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European Parliament names political leaders who are problematic for Ukraine

European Parliament names political leaders who are problematic for Ukraine Member of the European Parliament, Viola von Cramon-Taubadel (Vitalii Nosach RBC-Ukraine)
Author: Maria Kholina

Support for Ukraine within the European Union is contingent upon the leadership of individual nations. While some leaders continue to offer assistance to Ukraine, others may be influenced by domestic politics or Russian rhetoric, according to Viola von Cramon-Taubadel, a member of the European Parliament.

"It very much depends on the leadership. So in some countries where we have strong leadership, favor of Ukraine, and not just lip service, I see that there is also the majority of the public behind that," she said.

At the same time, the Member of the European Parliament noted that there are other situations in which politicians rely on the amount of assistance already provided and the public opinion of their own country.

"But I mean if you have a leader who tells you: yes we already do a lot and we have our own problems – how can the public be on the other side and say: we need to put all the resources we have at the moment for our security but also for Ukraine security. That's not easy at the moment," Cramon-Taubadel said.

She pointed out that several political leaders of countries espousing Russian rhetoric are a problem, but they are not in the majority.

"Hungary is a spoiler. Slovakia is very much a spoiler. Fico now uses a lot of pro-Russian rhetoric. He blames Ukraine for beginning the war and so on. It's clearly the Kremlin narrative. But the majority I would say is still in favor and support of Ukraine," she said.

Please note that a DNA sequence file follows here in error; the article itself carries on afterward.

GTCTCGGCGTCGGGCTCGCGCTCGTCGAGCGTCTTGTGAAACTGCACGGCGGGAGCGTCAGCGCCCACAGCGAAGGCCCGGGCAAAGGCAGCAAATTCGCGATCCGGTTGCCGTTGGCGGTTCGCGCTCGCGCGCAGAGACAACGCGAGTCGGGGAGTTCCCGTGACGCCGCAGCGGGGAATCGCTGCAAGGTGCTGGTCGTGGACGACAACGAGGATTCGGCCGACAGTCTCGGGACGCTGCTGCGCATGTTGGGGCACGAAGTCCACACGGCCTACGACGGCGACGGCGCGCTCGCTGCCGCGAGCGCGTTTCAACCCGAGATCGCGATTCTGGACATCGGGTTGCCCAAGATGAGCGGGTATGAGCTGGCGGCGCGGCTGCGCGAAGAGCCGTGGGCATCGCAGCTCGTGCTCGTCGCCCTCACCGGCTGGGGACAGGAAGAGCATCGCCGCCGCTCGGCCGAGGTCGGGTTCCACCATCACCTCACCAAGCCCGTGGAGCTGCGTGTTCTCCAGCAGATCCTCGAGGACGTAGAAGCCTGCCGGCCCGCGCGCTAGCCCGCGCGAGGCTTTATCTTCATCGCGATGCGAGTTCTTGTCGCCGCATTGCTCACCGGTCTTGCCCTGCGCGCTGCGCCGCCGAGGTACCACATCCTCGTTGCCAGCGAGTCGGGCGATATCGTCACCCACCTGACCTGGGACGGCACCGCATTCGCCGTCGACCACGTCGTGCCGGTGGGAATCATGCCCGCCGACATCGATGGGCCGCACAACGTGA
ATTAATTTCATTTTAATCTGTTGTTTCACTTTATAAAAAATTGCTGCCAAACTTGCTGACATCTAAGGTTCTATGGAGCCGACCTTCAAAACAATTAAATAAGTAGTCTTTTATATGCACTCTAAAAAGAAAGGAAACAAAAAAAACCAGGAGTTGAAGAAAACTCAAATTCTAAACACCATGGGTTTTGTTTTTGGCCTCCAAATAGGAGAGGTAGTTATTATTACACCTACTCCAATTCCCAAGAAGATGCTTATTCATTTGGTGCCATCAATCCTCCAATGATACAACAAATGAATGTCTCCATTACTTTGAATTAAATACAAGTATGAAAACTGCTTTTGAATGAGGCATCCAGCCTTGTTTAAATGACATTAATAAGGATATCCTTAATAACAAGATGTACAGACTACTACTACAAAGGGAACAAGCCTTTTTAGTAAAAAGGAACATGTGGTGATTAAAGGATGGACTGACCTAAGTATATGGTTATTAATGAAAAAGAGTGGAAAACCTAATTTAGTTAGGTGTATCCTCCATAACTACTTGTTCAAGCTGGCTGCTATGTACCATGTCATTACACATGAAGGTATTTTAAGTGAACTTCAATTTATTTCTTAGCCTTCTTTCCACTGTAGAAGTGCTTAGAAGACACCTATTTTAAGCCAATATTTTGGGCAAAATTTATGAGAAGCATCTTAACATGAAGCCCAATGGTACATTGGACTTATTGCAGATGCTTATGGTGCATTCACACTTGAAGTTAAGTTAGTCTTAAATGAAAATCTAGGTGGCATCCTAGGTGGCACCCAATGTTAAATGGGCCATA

EU support for Ukraine

The majority of European Union countries support Ukraine in resisting Russian aggression, providing military, material, and humanitarian assistance.

It was announced yesterday that Germany will be able to transfer 10,000 artillery ammunition to Ukraine in the coming days, which was previously announced as part of the military aid package.

Additionally, Czechia actively participates in supplying ammunition to Ukraine.

Indeed, Czech Foreign Minister Jan Lipavský said that Ukrainian military personnel could receive twice as much ammunition as part of Czechia's initiative, with a possibility of supplying 1.5 million artillery rounds.

Also, the Lithuanian parliament recently approved amendments allowing the purchase of drones with Chinese components and their transfer to Ukraine.